Blade (1998)

The Shaft-style vampire hunter character Blade (already seen on the animated Spider-Man TV series) was created in 1972 by writer Marv Wolfman and artist Gene Colan as an antagonist for Marvel Comics' version of the vampire king in Tomb of Dracula. This lively horror-action picture, which modestly began Marvel's rise to cinema prominence, prunes away references to Bram Stoker, though echoes of his characters (and character names) are embodied by Kris Kristofferson (elderly vampire hunter Abraham Whistler) and Udo Kier (arch-vampire Dragonetti). Blade (Wesley Snipes), aka Eric Brooks, is a half-human vigilante ('the Daywalker') born of a woman bitten by a vampire during pregnancy. Subsisting on an artificial blood substitute, Blade hunts down monsters who plague humanity and have established themselves among the power elite. Meanwhile, Deacon Frost (Stephen Dorff), the pushy young club scene vampire who attacked Blade's mother, conspires against the elder statesmen of his kind, deciphering an ancient prophecy and sacrificing twelve pure-blood vampires (and Blade) so he can become 'La Magra', a super-powered Blood God. Blade gets involved with a hematologist (N'Bushe Wright) who has survived a vampire attack. She works on a cure for his condition which turns out to be an effective anti-vampire weapon, finally allowing him to sample her blood to gain the strength he needs to defeat Frost in single combat.

Dressed in black leather, with cool wraparound shades and an assortment of tricked-up anti-vampire weapons that range from garlic mace through a silver-plated samurai sword to a shotgun that fires silver stakes, Blade is a striking hero, and Snipes acquits himself well in action and posing scenes. But he comes across as a rather wooden central figure, consistently upstaged by Dorff's unshaven villain, who ventures out by day while coated in sun-block and runs a vampire club in which blood is sprayed onto the dancers through the sprinkler system, and Kristofferson's country and western guru, who shoulders the burden of delivering the exposition. Even Donal Logue's comparatively minor villain sidekick has more personality than the ostensible lead, playing a streak of biker-style funkiness that distinguishes Frost's streetgang-like faction (humans who have been turned into vampires, including Blade's mother) from Dragonetti's power-suited conclave of pure-bloods (a race apart who were born as vampires).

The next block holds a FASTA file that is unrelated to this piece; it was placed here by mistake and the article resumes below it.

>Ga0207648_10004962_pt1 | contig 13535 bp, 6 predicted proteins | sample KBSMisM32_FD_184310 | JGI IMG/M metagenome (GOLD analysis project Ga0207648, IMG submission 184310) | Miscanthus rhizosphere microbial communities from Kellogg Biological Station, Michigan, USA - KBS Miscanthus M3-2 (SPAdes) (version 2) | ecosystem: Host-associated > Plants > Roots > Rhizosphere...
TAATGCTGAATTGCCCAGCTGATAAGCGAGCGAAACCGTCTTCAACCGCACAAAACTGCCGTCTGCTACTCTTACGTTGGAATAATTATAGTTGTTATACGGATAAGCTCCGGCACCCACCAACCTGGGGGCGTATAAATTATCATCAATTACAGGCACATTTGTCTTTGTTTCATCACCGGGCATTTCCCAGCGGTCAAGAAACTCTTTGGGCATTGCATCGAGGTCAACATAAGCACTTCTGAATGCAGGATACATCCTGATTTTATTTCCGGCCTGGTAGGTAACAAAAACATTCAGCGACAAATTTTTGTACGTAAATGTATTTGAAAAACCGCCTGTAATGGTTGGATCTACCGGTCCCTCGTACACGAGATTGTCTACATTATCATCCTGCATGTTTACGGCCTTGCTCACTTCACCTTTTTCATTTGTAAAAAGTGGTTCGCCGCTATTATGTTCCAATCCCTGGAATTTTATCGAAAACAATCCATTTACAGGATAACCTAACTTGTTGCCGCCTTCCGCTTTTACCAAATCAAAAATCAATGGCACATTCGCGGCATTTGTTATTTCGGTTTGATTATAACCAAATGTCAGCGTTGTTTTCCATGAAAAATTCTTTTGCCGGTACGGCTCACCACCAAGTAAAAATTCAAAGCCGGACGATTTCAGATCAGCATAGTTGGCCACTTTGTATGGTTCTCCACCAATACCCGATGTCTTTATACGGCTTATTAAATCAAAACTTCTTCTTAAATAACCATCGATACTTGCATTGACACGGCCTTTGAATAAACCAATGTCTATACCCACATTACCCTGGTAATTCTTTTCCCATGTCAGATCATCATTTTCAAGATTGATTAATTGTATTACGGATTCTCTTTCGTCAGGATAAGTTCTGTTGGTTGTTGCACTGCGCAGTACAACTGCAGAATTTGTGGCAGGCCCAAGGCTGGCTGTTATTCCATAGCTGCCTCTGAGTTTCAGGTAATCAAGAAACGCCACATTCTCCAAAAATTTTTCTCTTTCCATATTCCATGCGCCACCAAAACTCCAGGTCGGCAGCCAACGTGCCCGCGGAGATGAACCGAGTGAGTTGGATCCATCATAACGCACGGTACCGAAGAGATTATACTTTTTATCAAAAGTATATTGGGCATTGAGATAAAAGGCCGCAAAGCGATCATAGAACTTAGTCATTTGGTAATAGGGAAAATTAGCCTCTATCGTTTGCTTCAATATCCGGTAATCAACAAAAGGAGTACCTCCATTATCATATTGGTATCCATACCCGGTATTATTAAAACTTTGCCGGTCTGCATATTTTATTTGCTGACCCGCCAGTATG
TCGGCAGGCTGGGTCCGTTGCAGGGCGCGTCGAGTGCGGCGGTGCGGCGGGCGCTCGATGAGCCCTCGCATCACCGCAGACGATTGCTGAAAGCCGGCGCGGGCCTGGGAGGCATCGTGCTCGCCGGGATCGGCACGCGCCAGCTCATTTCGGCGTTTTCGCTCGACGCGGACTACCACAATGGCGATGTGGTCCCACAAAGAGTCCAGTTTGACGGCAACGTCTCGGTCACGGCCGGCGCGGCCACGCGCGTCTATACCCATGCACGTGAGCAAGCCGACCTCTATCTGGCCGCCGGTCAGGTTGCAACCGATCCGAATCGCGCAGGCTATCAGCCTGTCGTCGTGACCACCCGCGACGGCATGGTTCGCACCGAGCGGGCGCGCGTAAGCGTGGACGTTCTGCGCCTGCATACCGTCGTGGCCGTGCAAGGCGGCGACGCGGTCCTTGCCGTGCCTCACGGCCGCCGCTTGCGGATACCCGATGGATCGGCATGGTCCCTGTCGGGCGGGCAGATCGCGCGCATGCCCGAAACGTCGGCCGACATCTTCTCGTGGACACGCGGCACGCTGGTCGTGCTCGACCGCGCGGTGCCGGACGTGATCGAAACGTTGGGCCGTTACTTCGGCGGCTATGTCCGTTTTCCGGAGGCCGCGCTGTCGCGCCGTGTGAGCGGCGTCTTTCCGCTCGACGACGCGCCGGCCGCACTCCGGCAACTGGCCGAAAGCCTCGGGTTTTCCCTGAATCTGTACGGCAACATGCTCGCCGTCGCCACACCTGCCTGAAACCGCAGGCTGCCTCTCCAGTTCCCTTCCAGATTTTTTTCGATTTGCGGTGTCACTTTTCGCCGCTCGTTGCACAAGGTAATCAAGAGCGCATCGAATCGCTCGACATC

There's a lot of plot to get through between well-staged and Techno-scored John Woo-style fights (music by Mark Isham), which further strands the hero in the background. Sometimes, it is edited too fast to play well, with some characters (pouting vampirette Traci Lords) lost in the melée and story points hastened over too swiftly to register. Scripted by David S. Goyer and directed by Stephen Norrington with stylish efficiency rather than inspiration, this plays better as a superhero movie than a horror picture, with a rare grasp of the mix of narrative complexity, starkly two-dimensional characters and kinetic combat that distinguishes good books. It is part of a slight shift in its sub-genre, taking attention away from the vampire to the vampire slayer, as exemplified by Vampires and the TV spin-off of Buffy the Vampire Slayer.
KIM NEWMAN

First published in this form here.


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